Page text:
After years of brainwashing, these are the classics we liked

“Emma” by Jane Austen

Carrie: For all of you who’ve read “Pride and Prejudice” and nothing else by Jane Austen, you’re really missing out. Yes, “Pride and Prejudice” is an amazing book, but it is also the most over-processed of Austen’s works. Everyone knows how the story goes. But “Emma” is a much more adept and entertaining foray into Austen’s playful and humorous style. The character of Emma Woodhouse is hysterical. Mr. Knightley is the kind of flawed leading man romantic comedies have been trying – and failing – to replicate for years. The glimpse into nineteenth-century gossip is juicy, slightly scandalous and shows us how far we really haven’t come. Yes, “Clueless” is based loosely on this book, but please. Get it straight from the source. This is Austen’s best book, and even though it’s long, it is definitely worth it.

“The Great Gatsby” by F. Scott Fitzgerald

Jess: A classic in the truest sense of the word. Fitzgerald’s iconic interpretation of life in the 1920s had the capability of becoming quickly outdated, but its popularity has only increased over the decades since it was published. Unlike most classics we’ve been forced to read, “Gatsby” is one of the rare few that is both easy and enjoyable to read. Fitzgerald walks a fine line and manages to make his writing clear yet full of symbolism and deeper meaning. He weaves a compelling, albeit tragic, story of one man’s simultaneous success and sorrow and how his actions impact those around him. The American Dream is wonderfully detailed in this classic, proving that money can’t actually buy everything. Had we been introduced to Fitzgerald at a younger age, maybe fewer people would detest classics today.

“The Importance of Being Earnest” by Oscar Wilde

Jess: The multiple cases of mistaken identity and the hijinks that ensue because of them rest at the heart of this comedic play. Two men claim to be named Ernest, when in fact neither is. There is no triumph of the human spirit, no protagonist overcoming adversity. All “Earnest” provides is a light, enjoyable read. At the very least, it can be considered a classic for the simple reason that it proves that people in the 1800s could, in fact, be funny. Shocking, I know.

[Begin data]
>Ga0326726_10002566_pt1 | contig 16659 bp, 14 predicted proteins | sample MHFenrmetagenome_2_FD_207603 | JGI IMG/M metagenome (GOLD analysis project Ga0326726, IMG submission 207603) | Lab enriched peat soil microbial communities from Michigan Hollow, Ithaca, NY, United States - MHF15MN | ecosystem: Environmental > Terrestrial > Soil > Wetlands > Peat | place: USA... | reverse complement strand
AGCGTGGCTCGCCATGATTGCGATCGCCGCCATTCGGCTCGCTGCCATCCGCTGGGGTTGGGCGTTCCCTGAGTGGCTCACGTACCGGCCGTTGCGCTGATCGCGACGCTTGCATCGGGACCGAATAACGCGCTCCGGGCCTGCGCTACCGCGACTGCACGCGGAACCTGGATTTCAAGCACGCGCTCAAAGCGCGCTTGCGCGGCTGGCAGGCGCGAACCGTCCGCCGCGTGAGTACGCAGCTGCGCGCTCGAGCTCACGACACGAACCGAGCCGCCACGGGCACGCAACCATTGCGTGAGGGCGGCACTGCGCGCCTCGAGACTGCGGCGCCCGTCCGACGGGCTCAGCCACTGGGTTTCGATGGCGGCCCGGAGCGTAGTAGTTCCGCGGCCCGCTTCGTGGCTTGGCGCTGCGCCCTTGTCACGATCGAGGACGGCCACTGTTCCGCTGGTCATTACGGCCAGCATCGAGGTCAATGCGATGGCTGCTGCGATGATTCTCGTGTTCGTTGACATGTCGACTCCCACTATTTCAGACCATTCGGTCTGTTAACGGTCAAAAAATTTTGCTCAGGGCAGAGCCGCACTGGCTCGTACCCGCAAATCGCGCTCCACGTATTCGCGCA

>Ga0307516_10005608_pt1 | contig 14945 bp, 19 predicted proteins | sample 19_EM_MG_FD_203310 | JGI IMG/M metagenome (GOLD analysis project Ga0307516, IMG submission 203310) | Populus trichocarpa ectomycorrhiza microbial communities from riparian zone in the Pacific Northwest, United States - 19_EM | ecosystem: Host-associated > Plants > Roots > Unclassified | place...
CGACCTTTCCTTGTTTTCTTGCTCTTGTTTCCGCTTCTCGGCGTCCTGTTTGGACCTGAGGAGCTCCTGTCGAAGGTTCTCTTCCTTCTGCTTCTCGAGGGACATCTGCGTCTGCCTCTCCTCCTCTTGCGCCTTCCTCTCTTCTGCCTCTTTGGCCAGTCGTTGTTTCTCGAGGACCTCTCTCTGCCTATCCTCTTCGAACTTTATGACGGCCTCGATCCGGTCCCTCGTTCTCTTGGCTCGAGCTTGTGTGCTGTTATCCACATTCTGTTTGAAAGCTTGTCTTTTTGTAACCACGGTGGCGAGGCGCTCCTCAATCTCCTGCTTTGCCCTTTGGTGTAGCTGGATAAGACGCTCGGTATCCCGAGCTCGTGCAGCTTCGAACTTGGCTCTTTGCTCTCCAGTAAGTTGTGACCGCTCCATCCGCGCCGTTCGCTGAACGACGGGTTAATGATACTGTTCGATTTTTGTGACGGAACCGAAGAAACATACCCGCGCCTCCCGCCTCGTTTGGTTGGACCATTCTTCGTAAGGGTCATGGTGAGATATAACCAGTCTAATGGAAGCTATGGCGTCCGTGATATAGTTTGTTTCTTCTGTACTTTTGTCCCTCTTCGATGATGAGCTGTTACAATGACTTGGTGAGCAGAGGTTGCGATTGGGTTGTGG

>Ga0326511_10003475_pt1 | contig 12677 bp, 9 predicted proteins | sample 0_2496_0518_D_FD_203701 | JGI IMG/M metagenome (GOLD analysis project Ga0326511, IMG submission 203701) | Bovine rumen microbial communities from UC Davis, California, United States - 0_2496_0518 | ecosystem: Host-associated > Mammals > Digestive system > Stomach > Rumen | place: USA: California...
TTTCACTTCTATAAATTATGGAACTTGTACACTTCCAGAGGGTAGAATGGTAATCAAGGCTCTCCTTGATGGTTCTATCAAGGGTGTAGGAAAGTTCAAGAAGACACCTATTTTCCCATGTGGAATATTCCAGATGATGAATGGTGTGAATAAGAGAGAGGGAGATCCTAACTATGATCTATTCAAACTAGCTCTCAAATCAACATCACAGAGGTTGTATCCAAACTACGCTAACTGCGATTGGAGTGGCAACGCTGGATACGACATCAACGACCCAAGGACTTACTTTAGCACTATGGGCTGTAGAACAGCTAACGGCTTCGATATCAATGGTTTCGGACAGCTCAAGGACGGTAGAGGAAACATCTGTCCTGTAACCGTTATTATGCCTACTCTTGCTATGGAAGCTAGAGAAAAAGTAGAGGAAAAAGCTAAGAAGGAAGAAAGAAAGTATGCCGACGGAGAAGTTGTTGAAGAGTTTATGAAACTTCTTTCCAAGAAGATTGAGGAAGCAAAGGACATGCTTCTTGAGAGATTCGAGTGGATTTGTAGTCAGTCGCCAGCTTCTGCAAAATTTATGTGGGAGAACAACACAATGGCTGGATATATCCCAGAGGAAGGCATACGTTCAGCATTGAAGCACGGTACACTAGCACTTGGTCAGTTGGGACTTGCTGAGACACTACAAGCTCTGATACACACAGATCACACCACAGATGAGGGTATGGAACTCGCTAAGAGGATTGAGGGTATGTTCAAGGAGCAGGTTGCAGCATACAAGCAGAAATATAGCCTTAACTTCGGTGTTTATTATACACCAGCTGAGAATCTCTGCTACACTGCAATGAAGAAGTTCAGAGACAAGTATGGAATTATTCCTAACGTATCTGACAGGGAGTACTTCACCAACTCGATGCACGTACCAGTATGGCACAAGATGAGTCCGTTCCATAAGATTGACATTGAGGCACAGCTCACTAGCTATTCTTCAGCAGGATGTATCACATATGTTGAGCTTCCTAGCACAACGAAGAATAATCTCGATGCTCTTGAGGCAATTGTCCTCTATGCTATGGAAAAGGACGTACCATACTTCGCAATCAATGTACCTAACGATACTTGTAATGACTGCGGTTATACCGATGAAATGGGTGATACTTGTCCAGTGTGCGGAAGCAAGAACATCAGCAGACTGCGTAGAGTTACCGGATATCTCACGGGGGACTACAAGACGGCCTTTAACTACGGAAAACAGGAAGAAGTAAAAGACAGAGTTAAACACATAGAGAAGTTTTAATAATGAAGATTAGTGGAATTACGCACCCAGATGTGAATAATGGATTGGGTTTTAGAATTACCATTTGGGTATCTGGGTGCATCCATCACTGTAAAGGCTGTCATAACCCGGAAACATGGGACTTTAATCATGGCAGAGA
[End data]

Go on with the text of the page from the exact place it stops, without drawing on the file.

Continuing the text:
Carrie: Oscar Wilde is kind of really funny. He’s also kind of amazing. And, yes, this is his most well known work, but there’s a reason for that. The pure nonsensicalness of the plot and the interplay between characters makes this one of the best “plays of manners” out there.

“The Inferno” by Dante Alighieri

Carrie: Many are daunted by this classic. Merely because it’s by a 14th century Italian poet? Who knows. But all I know is that it’s really fun to read about the nine circles of Hell. Maybe I’m weird. But one of my favorite passages of all time – what’s written on the gates of hell when Dante and Virgil arrive there – is in this epic poem: “Abandon all hope ye who enter here.” That may or may not be the sign on my bedroom door. Reading through this, pay attention to the description of each circle. Dante has a way with describing brutality and violence while still making it poetic and almost pretty. Now that’s skill. I don’t recommend “Pugatorio” or “Paradisio” simply because perfection – and near perfection – are boring.

“Lolita” by Vladimir Nabokov

Jess: A 12-year-old girl is continuously raped by a 40-year-old man, referred to as Humbert, in the 1940s. Sounds like an absolutely horrible topic for a book, right? Well, somehow Nabokov turns this taboo subject into a freaking awesome exploration of the human psyche. It’s not so much the storyline that draws the reader in as it is the style used to convey it. Written from Humbert’s perspective, Nabokov’s persuasive language convinces the reader that Lolita is a cruel temptress and that Humbert is a helpless victim. Reading this book proved to me that classics don’t have to be dry and boring but can in fact be quite shocking. Some perceive it as a story of perverted lust. Others see it as one of all-consuming love. It is Nabokov’s duplicitous language, which illicits such wide-ranging interpretations, that has made this novel a classic, as well as one of my all-time favorite books.

Join Carrie and Jess next week when they talk about TV’s most underrated shows. Caroline Russomanno can be reached at russoma4@tcnj.edu.